Untitled (Study for Mural)

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  • Provenance

    The Estate of Arshile Gorky, New York
    Private Collection
    Gagosian Gallery, New York
    Mr. & Mrs. Richard S. Fuld, New York (acquired from the above by 2003)
    Christie's, New York, November 12, 2008, lot 47
    Acquired at the above sale by the present owner

  • Exhibited

    New York, International Council of the Museum of Modern Art, Arshile Gorky Drawings, 1962 - 1968, no. 8 (traveled to over 30 venues across North and South America and Europe)
    Brussels, Palais des Beaux-Arts and Rotterdam, Museum Boijmans Van Beuningen, Arshile Gorky Paintings and Drawings, May 22 - September 5, 1965, no. 22
    New York, Knoedler & Co., Inc., Gorky: Drawings, November 25 - December 27, 1969, no. 20, p. 23 (illustrated)
    Newark Museum; University of Rochester, Memorial Art Gallery; Washington, D.C., Hirshhorn Museum and Sculpture Garden, Smithsonian Institute; Chicago, Museum of Contemporary Art; Houston, Museum of Fine Arts; Newport Beach, Newport Harbor Art Museum; New York, Queens Museum, Murals without Walls: Arshile Gorky's Aviation Murals Rediscovered, November 15, 1978 - November 2, 1980, no. 8, p. 71 (illustrated)
    New York, Solomon R. Guggenheim Museum; Dallas, Museum of Fine Arts and; Los Angeles County Museum of Art, Arshile Gorky 1904-1948: A Retrospective, April 24, 1981 - February 28, 1982, no. 50, p. 32 (illustrated, p. 103)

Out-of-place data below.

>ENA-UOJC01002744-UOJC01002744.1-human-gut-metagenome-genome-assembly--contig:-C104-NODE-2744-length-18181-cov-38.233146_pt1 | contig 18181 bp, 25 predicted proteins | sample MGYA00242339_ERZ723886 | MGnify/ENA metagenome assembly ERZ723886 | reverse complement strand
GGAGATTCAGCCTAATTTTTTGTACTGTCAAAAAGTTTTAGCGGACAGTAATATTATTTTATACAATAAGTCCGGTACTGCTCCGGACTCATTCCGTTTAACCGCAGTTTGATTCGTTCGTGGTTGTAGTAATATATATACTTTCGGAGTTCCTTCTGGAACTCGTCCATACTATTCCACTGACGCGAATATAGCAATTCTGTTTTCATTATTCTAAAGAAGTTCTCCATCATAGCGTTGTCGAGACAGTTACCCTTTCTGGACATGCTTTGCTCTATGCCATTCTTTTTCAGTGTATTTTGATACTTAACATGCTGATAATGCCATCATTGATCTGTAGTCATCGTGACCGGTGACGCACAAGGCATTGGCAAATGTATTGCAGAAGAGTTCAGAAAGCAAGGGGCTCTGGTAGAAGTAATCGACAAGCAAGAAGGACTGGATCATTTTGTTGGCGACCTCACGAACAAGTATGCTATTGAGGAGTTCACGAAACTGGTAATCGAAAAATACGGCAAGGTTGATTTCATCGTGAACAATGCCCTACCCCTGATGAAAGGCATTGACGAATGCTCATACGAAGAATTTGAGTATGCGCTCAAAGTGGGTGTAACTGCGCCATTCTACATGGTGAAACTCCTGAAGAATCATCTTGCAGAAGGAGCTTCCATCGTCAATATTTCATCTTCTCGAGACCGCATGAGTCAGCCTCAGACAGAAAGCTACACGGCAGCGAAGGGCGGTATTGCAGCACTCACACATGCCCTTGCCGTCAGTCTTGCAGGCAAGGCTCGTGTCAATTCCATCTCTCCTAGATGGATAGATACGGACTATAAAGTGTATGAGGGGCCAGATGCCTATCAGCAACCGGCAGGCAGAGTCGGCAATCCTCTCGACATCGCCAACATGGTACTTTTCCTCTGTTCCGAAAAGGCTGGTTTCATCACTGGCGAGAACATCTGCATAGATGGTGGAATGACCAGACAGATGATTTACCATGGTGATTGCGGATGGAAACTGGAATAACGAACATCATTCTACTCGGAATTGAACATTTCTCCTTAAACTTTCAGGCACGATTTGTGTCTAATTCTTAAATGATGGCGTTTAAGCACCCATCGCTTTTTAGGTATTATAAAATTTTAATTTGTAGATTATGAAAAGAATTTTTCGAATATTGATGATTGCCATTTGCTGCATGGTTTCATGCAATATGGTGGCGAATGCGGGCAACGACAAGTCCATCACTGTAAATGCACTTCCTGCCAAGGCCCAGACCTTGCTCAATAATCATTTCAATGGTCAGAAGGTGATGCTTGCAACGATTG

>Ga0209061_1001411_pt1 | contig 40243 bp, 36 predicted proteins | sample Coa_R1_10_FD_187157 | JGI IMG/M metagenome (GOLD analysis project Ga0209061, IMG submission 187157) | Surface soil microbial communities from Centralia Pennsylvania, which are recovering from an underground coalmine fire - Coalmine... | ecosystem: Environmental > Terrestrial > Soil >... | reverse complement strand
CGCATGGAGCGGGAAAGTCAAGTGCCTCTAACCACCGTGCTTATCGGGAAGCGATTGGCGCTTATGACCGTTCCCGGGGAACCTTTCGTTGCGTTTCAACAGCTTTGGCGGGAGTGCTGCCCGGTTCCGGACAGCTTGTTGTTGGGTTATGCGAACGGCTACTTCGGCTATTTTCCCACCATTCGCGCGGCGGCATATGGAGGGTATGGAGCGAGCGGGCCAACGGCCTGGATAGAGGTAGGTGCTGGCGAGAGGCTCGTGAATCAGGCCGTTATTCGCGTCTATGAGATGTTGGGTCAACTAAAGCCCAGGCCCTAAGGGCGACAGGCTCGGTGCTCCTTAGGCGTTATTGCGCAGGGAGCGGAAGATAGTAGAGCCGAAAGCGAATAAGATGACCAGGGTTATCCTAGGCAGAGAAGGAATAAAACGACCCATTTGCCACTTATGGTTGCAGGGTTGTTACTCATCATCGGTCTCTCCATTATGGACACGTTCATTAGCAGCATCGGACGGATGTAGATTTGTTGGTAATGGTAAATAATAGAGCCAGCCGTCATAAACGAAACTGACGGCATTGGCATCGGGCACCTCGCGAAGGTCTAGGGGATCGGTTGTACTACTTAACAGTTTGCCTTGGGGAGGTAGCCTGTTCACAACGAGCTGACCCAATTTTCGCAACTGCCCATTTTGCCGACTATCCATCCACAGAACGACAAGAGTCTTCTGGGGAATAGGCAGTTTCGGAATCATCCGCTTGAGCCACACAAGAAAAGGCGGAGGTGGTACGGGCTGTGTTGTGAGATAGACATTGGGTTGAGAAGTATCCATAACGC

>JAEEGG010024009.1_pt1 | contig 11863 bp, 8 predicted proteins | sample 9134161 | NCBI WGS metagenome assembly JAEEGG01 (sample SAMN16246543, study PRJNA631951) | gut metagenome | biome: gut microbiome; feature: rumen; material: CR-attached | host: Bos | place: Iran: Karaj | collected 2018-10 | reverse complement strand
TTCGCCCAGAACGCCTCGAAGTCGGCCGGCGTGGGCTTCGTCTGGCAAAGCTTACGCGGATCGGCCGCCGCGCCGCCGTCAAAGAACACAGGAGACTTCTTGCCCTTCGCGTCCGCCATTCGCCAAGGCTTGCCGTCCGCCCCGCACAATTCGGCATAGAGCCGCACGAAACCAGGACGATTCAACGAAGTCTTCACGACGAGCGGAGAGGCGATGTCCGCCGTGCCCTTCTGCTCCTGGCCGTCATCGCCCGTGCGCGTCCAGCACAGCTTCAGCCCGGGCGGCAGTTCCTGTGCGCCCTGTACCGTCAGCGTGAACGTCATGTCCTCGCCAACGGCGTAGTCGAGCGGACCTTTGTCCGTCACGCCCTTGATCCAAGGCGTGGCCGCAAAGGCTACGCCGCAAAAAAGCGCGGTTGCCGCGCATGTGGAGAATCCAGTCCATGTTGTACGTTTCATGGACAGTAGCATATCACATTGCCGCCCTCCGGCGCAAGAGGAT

Lausanne, Musée Cantonal des Beaux-Arts; Vienna, Graphische Sammlung Albertina; Marseille, Musée Cantini; St. Etienne Musée d'art Moderne; Frankfurter Kunstverein; Bremen, Kunsthalle, Arshile Gorky: Oeuvres sur papier, 1929-1947, September 21, 1990 - January 26, 1992, no. 15, p. 60 (illustrated)
    Venice, Peggy Guggenheim Collection; Rome, Palazzo delle Esposizioni; Lisbon, Fundação Calouste Gulbenkian, Centro de Arte Moderna, Arshile Gorky: Works on Paper, April 1992 - August 27, 1993, no. 8 (illustrated, p. 53)
    Princeton University, The Art Museum; Milwaukee Art Museum; Baltimore Museum of Art; New York, Stephen Mazoh & Co., Arshile Gorky and the Genesis of Abstraction: Drawings from the Early 1930's, October 29, 1994 - January 21, 1996, no. 39 (illustrated, p. 79; detail illustrated on the cover)
    New York, Gagosian Gallery, Arshile Gorky: Paintings and Drawings, 1929-1942, October 27, 1998 - January 9, 1999, no. 14, p. 66 (illustrated, p. 67)
    New York, Whitney Museum of American Art; Houston, Menil Collection, Arshile Gorky: A Retrospective of Drawings, November 20, 2003 - May 9, 2004, pl. 15, p. 39 (illustrated, p. 40)

  • Literature

    Hiroshi Fujimatsu, "Expert of Line and Life," Bijutsu Techo 10, October 1963, pp. 9 –10 (illustrated)
    Franz Schulze, "He Spoke the Abstract Idiom," Chicago Daily News, November 16, 1963, n.p. (illustrated)
    Julien Levy, Arshile Gorky, New York, 1966, pl. 4, p. 16 (illustrated)
    Matthew Spender, From a High Place: A Life of Arshile Gorky, New York, 1999, p. 113 (illustrated)
    Hayden Herrera, Arshile Gorky: His Life and Work, New York, 2003, fig. 93 (illustrated)
    Jody Patterson,"'Flight from Reality' A Reconsideration of Gorky's Politics and Approach to Public Murals in the 1930s," in Arshile Gorky: A Retrospective, exh. cat., Philadelphia Museum of Art, Philadelphia, 2009, pp. 74–93, fig. 53 (illustrated, p. 76)

  • Catalogue Essay

    “My subject matter is directional. American plains are horizontal. New York City which I live in is vertical. In the middle of my pictures stands a column which symbolizes the determination of the American nation.” - Arshile Gorky, 1933, quoted in Francis V. O’Connor, Murals Without Walls: Arshile Gorky’s Aviation Murals Rediscovered, exh. cat., Newark Museum, Newark, 1978.